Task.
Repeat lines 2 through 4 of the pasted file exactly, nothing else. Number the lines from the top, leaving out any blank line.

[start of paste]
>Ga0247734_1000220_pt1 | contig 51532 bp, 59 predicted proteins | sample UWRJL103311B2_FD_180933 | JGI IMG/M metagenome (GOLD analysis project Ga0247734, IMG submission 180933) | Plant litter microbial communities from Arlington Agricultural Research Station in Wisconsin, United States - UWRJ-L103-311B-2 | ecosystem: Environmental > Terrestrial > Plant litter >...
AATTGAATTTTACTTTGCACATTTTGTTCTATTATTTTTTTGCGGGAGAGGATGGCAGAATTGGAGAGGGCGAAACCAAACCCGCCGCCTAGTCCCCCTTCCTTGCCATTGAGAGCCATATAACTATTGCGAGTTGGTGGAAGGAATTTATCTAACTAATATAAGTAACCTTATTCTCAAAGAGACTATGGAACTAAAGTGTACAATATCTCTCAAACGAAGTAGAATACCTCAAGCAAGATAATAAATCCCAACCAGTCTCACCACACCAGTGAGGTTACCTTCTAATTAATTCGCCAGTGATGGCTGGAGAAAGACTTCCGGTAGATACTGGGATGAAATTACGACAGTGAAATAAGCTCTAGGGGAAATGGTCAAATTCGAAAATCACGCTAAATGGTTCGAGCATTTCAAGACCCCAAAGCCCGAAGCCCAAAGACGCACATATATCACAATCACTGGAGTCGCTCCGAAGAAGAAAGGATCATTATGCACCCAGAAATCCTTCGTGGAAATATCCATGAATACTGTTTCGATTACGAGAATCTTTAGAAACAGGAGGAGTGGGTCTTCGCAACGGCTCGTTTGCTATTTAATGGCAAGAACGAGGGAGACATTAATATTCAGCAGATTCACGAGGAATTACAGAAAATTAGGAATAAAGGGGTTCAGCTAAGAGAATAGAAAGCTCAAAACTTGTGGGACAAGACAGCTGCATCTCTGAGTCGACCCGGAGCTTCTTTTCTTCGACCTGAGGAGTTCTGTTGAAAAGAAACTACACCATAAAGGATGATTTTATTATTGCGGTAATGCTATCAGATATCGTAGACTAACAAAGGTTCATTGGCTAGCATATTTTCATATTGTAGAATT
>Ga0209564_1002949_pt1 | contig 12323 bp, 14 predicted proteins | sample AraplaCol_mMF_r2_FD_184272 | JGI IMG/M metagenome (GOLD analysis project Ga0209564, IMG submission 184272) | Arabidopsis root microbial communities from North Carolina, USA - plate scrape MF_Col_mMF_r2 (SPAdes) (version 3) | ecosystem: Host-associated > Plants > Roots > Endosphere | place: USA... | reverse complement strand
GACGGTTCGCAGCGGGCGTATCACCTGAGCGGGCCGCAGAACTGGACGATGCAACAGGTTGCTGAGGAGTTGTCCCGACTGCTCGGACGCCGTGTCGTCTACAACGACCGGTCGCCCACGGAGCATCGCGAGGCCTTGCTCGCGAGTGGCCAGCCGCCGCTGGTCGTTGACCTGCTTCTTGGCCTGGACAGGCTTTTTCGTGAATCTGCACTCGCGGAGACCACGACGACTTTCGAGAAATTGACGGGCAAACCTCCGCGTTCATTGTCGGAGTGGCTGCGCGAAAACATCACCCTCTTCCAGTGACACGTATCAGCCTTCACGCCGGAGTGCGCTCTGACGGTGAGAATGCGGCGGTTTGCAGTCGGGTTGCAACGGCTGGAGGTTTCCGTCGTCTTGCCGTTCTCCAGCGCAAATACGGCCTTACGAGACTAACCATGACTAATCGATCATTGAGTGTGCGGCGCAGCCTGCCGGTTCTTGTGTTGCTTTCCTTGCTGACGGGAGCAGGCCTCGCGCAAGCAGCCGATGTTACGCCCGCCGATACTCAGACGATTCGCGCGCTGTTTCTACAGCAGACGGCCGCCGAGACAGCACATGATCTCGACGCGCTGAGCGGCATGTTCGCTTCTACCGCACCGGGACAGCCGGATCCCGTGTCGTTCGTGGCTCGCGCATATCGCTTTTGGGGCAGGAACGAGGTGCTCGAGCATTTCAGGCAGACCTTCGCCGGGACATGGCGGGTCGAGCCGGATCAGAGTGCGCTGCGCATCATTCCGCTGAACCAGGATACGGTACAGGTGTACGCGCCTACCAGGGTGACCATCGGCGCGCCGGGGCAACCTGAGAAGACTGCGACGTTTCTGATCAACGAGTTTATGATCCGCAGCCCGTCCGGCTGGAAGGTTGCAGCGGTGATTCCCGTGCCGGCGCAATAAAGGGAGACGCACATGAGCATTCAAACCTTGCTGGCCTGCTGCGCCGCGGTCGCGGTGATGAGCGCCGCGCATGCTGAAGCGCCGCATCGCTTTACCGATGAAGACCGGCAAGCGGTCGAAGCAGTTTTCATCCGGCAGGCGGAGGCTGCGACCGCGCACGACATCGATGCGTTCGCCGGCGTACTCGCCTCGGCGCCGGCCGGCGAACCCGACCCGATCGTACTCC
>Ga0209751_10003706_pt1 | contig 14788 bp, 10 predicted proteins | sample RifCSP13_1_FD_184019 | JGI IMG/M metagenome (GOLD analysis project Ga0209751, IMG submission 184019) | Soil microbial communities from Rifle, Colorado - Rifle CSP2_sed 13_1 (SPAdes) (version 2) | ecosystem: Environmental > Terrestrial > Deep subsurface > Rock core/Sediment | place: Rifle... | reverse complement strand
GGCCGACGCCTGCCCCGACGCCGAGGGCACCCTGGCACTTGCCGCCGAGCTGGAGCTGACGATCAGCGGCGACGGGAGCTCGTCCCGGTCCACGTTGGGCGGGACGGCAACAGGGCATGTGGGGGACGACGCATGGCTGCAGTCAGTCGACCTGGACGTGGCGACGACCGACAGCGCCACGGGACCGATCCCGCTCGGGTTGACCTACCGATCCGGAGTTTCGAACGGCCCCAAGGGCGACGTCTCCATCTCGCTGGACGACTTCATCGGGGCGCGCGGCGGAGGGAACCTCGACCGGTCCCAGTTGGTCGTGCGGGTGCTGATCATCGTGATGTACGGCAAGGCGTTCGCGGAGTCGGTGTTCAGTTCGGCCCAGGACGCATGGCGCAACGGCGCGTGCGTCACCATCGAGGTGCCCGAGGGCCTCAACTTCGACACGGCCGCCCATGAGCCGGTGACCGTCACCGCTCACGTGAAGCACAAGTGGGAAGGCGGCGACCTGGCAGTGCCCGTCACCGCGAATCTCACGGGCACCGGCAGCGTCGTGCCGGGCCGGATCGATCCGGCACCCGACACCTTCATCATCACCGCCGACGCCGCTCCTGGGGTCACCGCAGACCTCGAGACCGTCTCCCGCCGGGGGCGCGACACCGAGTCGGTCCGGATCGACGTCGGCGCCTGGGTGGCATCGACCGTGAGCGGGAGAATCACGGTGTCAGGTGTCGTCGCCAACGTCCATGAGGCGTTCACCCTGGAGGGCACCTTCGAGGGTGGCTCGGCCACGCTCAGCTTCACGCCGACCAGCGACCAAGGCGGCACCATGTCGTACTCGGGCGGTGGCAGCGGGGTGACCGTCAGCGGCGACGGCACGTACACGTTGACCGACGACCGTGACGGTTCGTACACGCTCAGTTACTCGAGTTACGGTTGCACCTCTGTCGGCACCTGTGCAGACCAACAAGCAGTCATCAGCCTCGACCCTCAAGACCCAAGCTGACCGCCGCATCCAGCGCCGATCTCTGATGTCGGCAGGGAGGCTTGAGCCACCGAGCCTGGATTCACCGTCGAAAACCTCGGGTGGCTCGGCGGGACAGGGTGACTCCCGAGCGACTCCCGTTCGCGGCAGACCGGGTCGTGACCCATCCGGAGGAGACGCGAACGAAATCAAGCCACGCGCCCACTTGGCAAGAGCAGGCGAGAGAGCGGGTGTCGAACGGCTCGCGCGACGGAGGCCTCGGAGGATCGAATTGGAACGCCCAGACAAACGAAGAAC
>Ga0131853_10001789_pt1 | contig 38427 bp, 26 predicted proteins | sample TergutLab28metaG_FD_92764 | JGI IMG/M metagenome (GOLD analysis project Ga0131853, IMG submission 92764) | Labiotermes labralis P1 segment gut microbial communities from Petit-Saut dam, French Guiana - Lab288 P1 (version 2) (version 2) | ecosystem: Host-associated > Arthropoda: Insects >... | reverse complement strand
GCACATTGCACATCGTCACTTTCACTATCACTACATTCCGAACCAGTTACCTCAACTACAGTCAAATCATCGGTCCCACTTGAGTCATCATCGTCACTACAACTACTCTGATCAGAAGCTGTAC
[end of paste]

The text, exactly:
AATTGAATTTTACTTTGCACATTTTGTTCTATTATTTTTTTGCGGGAGAGGATGGCAGAATTGGAGAGGGCGAAACCAAACCCGCCGCCTAGTCCCCCTTCCTTGCCATTGAGAGCCATATAACTATTGCGAGTTGGTGGAAGGAATTTATCTAACTAATATAAGTAACCTTATTCTCAAAGAGACTATGGAACTAAAGTGTACAATATCTCTCAAACGAAGTAGAATACCTCAAGCAAGATAATAAATCCCAACCAGTCTCACCACACCAGTGAGGTTACCTTCTAATTAATTCGCCAGTGATGGCTGGAGAAAGACTTCCGGTAGATACTGGGATGAAATTACGACAGTGAAATAAGCTCTAGGGGAAATGGTCAAATTCGAAAATCACGCTAAATGGTTCGAGCATTTCAAGACCCCAAAGCCCGAAGCCCAAAGACGCACATATATCACAATCACTGGAGTCGCTCCGAAGAAGAAAGGATCATTATGCACCCAGAAATCCTTCGTGGAAATATCCATGAATACTGTTTCGATTACGAGAATCTTTAGAAACAGGAGGAGTGGGTCTTCGCAACGGCTCGTTTGCTATTTAATGGCAAGAACGAGGGAGACATTAATATTCAGCAGATTCACGAGGAATTACAGAAAATTAGGAATAAAGGGGTTCAGCTAAGAGAATAGAAAGCTCAAAACTTGTGGGACAAGACAGCTGCATCTCTGAGTCGACCCGGAGCTTCTTTTCTTCGACCTGAGGAGTTCTGTTGAAAAGAAACTACACCATAAAGGATGATTTTATTATTGCGGTAATGCTATCAGATATCGTAGACTAACAAAGGTTCATTGGCTAGCATATTTTCATATTGTAGAATT
>Ga0209564_1002949_pt1 | contig 12323 bp, 14 predicted proteins | sample AraplaCol_mMF_r2_FD_184272 | JGI IMG/M metagenome (GOLD analysis project Ga0209564, IMG submission 184272) | Arabidopsis root microbial communities from North Carolina, USA - plate scrape MF_Col_mMF_r2 (SPAdes) (version 3) | ecosystem: Host-associated > Plants > Roots > Endosphere | place: USA... | reverse complement strand
GACGGTTCGCAGCGGGCGTATCACCTGAGCGGGCCGCAGAACTGGACGATGCAACAGGTTGCTGAGGAGTTGTCCCGACTGCTCGGACGCCGTGTCGTCTACAACGACCGGTCGCCCACGGAGCATCGCGAGGCCTTGCTCGCGAGTGGCCAGCCGCCGCTGGTCGTTGACCTGCTTCTTGGCCTGGACAGGCTTTTTCGTGAATCTGCACTCGCGGAGACCACGACGACTTTCGAGAAATTGACGGGCAAACCTCCGCGTTCATTGTCGGAGTGGCTGCGCGAAAACATCACCCTCTTCCAGTGACACGTATCAGCCTTCACGCCGGAGTGCGCTCTGACGGTGAGAATGCGGCGGTTTGCAGTCGGGTTGCAACGGCTGGAGGTTTCCGTCGTCTTGCCGTTCTCCAGCGCAAATACGGCCTTACGAGACTAACCATGACTAATCGATCATTGAGTGTGCGGCGCAGCCTGCCGGTTCTTGTGTTGCTTTCCTTGCTGACGGGAGCAGGCCTCGCGCAAGCAGCCGATGTTACGCCCGCCGATACTCAGACGATTCGCGCGCTGTTTCTACAGCAGACGGCCGCCGAGACAGCACATGATCTCGACGCGCTGAGCGGCATGTTCGCTTCTACCGCACCGGGACAGCCGGATCCCGTGTCGTTCGTGGCTCGCGCATATCGCTTTTGGGGCAGGAACGAGGTGCTCGAGCATTTCAGGCAGACCTTCGCCGGGACATGGCGGGTCGAGCCGGATCAGAGTGCGCTGCGCATCATTCCGCTGAACCAGGATACGGTACAGGTGTACGCGCCTACCAGGGTGACCATCGGCGCGCCGGGGCAACCTGAGAAGACTGCGACGTTTCTGATCAACGAGTTTATGATCCGCAGCCCGTCCGGCTGGAAGGTTGCAGCGGTGATTCCCGTGCCGGCGCAATAAAGGGAGACGCACATGAGCATTCAAACCTTGCTGGCCTGCTGCGCCGCGGTCGCGGTGATGAGCGCCGCGCATGCTGAAGCGCCGCATCGCTTTACCGATGAAGACCGGCAAGCGGTCGAAGCAGTTTTCATCCGGCAGGCGGAGGCTGCGACCGCGCACGACATCGATGCGTTCGCCGGCGTACTCGCCTCGGCGCCGGCCGGCGAACCCGACCCGATCGTACTCC